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Page added on May 30, 2014

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Energy Crunch: What’s the big picture?

Energy Crunch: What’s the big picture? thumbnail
  1. Chart: Putting Weald shale oil in perspective – total recoverable reserves amount to less than half the UK’s annual demand:
Source: The Carbon Brief
  1. ArticleU.S. officials cut estimate of recoverable Monterey Shale oil by 96% – The Monterey Shale formation contains about two-thirds of the nation’s shale oil reserves. It had been seen as an enormous bonanza
  1. Chart: $44 trillion cost of decarbonising the energy system is offset by over $115 trillion in fuel savings:
Source: IEA
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Hopes of a shale bonanza to replace dwindling conventional resources took a battering this week. In the UK the British Geological Society released its estimate of the shale resource in the Weald Basin (Kent, Hampshire, Sussex), concluding that it has no meaningful gas, and between 2 and 8.5 billion barrels of oil in place. It may sound a lot, but of that only 5-10% of the oil resource is likely to be recoverable, which would amount to less than half of UK annual demand. Undeterred, the government continued with efforts to boost fracking by proposing changes to trespass laws and increasing compensation for communities that allow the drillers in.
If the UK Weald assessment was disappointing for fracking advocates, imagine the embarrassment of the US Energy Information Administration (EIA), forced this week to slash its estimate of the recoverable oil in the Monterey shale play in California by a whopping 96%, or 13 billion barrels. It turns out the previous estimate was based on the assumption that California’s geology would be as simple as that of North Dakota, whereas it is in fact far more complicated. At the same time, there were also reports that many shale companies across the US are struggling financiallybecause of the constant drilling required to counter vertiginous well decline rates. Yet again, shale is the victim of its own hype.
In an otherwise bleak report about the world’s chronic failure to invest enough in clean energy, some encouraging news came this week from the International Energy Agency. It once again demonstrated that the economic case for transition is incontestable. We would need to invest an extra $44 trillion to secure clean energy future by 2050, they say, but that would be far outweighed by fuel savings of $115 trillion. If only our politicians could stop obsessing about short term shale and raise their gaze to the big picture.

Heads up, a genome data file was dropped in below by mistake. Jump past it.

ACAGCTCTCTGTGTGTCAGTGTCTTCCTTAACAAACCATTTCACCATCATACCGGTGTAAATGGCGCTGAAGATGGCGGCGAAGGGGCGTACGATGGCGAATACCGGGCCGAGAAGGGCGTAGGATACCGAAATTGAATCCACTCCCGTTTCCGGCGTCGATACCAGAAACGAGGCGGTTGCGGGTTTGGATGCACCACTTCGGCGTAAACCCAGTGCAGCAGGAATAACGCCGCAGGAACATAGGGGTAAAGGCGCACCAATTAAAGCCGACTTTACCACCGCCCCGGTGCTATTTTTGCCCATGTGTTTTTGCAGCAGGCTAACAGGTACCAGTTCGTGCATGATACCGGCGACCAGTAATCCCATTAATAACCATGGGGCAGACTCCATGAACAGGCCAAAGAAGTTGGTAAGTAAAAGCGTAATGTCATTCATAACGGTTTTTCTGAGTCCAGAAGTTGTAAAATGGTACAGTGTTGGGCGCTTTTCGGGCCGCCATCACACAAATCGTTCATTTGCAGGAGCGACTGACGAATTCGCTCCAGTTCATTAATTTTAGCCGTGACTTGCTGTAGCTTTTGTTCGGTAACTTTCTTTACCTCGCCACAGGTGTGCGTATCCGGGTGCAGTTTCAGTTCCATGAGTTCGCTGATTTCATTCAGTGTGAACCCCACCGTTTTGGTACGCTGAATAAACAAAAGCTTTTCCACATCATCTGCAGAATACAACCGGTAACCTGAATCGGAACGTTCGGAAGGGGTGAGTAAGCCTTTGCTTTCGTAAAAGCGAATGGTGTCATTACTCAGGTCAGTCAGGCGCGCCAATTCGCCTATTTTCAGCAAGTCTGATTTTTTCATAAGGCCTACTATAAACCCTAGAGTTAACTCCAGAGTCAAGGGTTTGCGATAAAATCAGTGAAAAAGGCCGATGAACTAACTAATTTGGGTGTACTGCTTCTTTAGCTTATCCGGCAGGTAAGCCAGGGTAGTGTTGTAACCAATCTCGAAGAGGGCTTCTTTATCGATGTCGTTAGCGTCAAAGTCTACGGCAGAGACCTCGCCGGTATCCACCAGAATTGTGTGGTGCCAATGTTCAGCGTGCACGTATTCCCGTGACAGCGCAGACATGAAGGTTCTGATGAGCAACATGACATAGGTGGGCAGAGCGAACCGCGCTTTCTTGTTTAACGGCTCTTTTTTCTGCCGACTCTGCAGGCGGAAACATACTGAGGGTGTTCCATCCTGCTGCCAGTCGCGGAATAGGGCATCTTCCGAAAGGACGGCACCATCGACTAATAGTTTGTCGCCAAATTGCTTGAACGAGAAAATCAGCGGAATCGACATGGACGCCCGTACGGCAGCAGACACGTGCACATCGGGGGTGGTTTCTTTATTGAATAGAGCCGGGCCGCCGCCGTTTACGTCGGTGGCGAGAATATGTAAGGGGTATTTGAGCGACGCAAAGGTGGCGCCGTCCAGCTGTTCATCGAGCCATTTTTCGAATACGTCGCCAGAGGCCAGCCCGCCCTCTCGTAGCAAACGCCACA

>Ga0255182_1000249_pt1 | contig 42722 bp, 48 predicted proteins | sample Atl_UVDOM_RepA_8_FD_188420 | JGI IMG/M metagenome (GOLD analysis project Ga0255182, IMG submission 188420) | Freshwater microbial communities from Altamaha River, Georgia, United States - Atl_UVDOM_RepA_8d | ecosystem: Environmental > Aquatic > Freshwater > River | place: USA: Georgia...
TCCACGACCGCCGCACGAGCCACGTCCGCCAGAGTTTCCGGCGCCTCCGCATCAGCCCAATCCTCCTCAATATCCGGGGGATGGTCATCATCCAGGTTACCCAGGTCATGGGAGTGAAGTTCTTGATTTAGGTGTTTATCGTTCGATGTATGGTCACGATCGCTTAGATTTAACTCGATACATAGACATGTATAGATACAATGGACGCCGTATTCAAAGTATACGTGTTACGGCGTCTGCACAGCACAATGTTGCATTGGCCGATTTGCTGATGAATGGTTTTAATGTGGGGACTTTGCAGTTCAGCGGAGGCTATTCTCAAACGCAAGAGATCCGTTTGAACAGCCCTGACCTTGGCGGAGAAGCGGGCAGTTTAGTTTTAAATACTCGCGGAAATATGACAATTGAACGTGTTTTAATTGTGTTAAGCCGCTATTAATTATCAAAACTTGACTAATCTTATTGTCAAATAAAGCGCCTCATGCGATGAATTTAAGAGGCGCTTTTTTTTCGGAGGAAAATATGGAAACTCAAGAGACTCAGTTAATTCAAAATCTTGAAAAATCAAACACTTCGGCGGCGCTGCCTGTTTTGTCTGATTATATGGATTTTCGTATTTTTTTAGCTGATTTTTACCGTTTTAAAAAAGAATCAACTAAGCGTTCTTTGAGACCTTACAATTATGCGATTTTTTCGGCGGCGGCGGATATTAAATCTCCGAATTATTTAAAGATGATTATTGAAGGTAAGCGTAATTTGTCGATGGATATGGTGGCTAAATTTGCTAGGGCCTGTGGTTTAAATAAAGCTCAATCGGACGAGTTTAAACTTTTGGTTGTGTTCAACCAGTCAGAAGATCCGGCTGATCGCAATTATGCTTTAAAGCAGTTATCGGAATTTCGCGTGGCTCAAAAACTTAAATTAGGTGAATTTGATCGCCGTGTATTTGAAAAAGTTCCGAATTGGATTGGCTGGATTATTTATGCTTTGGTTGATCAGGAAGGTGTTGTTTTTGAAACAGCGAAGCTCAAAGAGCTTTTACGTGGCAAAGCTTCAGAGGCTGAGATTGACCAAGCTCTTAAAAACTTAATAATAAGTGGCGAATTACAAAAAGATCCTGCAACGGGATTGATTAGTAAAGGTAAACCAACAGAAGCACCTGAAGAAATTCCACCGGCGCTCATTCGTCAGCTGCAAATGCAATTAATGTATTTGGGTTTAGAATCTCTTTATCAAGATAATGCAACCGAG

New Economics Foundation



8 Comments on "Energy Crunch: What’s the big picture?"

  1. J-Gav on Fri, 30th May 2014 10:39 am 

    I can’t say whether their cost vs savings $X trillions estimates are correct but one thing is clear: Popping off about reserves before taking the geology into consideration is not a clever move.

  2. meld on Fri, 30th May 2014 12:07 pm 

    Geez the renewables zealots are just as bad as the fossil fuel zealots. We’re surrounded by nutters. At least the oil zealots are based in reality, be that “evil” or not.

  3. bob on Fri, 30th May 2014 1:07 pm 

    yeah!! hate those renewable zealots!!!

  4. HARM on Fri, 30th May 2014 1:40 pm 

    Can anyone define “renewable zealot”? Is that someone who goes door to door and tries to proselytize you into joining the Church of Gaia?

  5. GregT on Fri, 30th May 2014 1:55 pm 

    “We would need to invest an extra $44 trillion to secure clean energy future by 2050”

    Too bad we don’t have until 2050. We’ll be lucky if we make it to 2030.

    “If only our politicians could stop obsessing about short term shale and raise their gaze to the big picture.”

    Apparently, our politicians are not the only ones unable to see the ‘big picture’.

  6. Dave Thompson on Fri, 30th May 2014 2:48 pm 

    BAU will continue and then it will end. Good Luck folks.

  7. meld on Fri, 30th May 2014 3:55 pm 

    renewables zealots are people who are firmly ensconced in the church of progress, they simply believe that the almighty power of the sun and wind will take them up to the heavens rather than the dirty devilish oil of the underworld.

    In other words we have two sides of the same religion. The devil worshippers (fossil fuels industry) and the righteous who pray to the holy lord of infinite clean energy (renewables industry).

    And who says humans would overcome religion to bring about a saner world? bullshit, they just projected their need for religion onto new symbols and icons.

  8. Juan Pueblo on Sat, 31st May 2014 6:23 am 

    Things will keep getting worse until long after I am gone.
    Carpe Diem

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